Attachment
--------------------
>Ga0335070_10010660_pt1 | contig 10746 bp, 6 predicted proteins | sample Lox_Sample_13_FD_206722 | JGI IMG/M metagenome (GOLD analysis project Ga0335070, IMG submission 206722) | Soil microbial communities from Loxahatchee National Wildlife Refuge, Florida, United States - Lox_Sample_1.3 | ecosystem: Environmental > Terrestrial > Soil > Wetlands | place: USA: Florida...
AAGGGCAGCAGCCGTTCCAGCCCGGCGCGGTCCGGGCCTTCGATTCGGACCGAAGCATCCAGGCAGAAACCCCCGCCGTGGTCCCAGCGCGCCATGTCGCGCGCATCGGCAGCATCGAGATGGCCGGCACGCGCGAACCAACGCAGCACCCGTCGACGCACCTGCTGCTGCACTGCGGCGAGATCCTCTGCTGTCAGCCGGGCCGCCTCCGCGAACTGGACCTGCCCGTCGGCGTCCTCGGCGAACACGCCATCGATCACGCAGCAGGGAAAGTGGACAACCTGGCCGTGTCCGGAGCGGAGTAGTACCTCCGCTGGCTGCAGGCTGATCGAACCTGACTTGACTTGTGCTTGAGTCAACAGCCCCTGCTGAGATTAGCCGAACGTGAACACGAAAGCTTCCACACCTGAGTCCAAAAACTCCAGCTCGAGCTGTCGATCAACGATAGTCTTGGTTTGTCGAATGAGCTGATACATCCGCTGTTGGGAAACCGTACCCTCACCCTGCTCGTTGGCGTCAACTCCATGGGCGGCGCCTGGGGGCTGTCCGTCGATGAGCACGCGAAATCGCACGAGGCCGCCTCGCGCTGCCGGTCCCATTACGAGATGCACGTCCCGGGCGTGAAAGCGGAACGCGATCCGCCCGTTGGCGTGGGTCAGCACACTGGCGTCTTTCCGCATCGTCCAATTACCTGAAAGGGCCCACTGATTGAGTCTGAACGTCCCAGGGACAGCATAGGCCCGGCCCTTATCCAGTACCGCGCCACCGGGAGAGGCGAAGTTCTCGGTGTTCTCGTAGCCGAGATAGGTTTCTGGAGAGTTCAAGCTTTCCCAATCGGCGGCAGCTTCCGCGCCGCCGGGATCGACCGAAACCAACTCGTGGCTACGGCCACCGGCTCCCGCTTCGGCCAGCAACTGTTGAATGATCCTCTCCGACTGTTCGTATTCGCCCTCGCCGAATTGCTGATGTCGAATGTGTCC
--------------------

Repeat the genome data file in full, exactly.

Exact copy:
>Ga0335070_10010660_pt1 | contig 10746 bp, 6 predicted proteins | sample Lox_Sample_13_FD_206722 | JGI IMG/M metagenome (GOLD analysis project Ga0335070, IMG submission 206722) | Soil microbial communities from Loxahatchee National Wildlife Refuge, Florida, United States - Lox_Sample_1.3 | ecosystem: Environmental > Terrestrial > Soil > Wetlands | place: USA: Florida...
AAGGGCAGCAGCCGTTCCAGCCCGGCGCGGTCCGGGCCTTCGATTCGGACCGAAGCATCCAGGCAGAAACCCCCGCCGTGGTCCCAGCGCGCCATGTCGCGCGCATCGGCAGCATCGAGATGGCCGGCACGCGCGAACCAACGCAGCACCCGTCGACGCACCTGCTGCTGCACTGCGGCGAGATCCTCTGCTGTCAGCCGGGCCGCCTCCGCGAACTGGACCTGCCCGTCGGCGTCCTCGGCGAACACGCCATCGATCACGCAGCAGGGAAAGTGGACAACCTGGCCGTGTCCGGAGCGGAGTAGTACCTCCGCTGGCTGCAGGCTGATCGAACCTGACTTGACTTGTGCTTGAGTCAACAGCCCCTGCTGAGATTAGCCGAACGTGAACACGAAAGCTTCCACACCTGAGTCCAAAAACTCCAGCTCGAGCTGTCGATCAACGATAGTCTTGGTTTGTCGAATGAGCTGATACATCCGCTGTTGGGAAACCGTACCCTCACCCTGCTCGTTGGCGTCAACTCCATGGGCGGCGCCTGGGGGCTGTCCGTCGATGAGCACGCGAAATCGCACGAGGCCGCCTCGCGCTGCCGGTCCCATTACGAGATGCACGTCCCGGGCGTGAAAGCGGAACGCGATCCGCCCGTTGGCGTGGGTCAGCACACTGGCGTCTTTCCGCATCGTCCAATTACCTGAAAGGGCCCACTGATTGAGTCTGAACGTCCCAGGGACAGCATAGGCCCGGCCCTTATCCAGTACCGCGCCACCGGGAGAGGCGAAGTTCTCGGTGTTCTCGTAGCCGAGATAGGTTTCTGGAGAGTTCAAGCTTTCCCAATCGGCGGCAGCTTCCGCGCCGCCGGGATCGACCGAAACCAACTCGTGGCTACGGCCACCGGCTCCCGCTTCGGCCAGCAACTGTTGAATGATCCTCTCCGACTGTTCGTATTCGCCCTCGCCGAATTGCTGATGTCGAATGTGTCC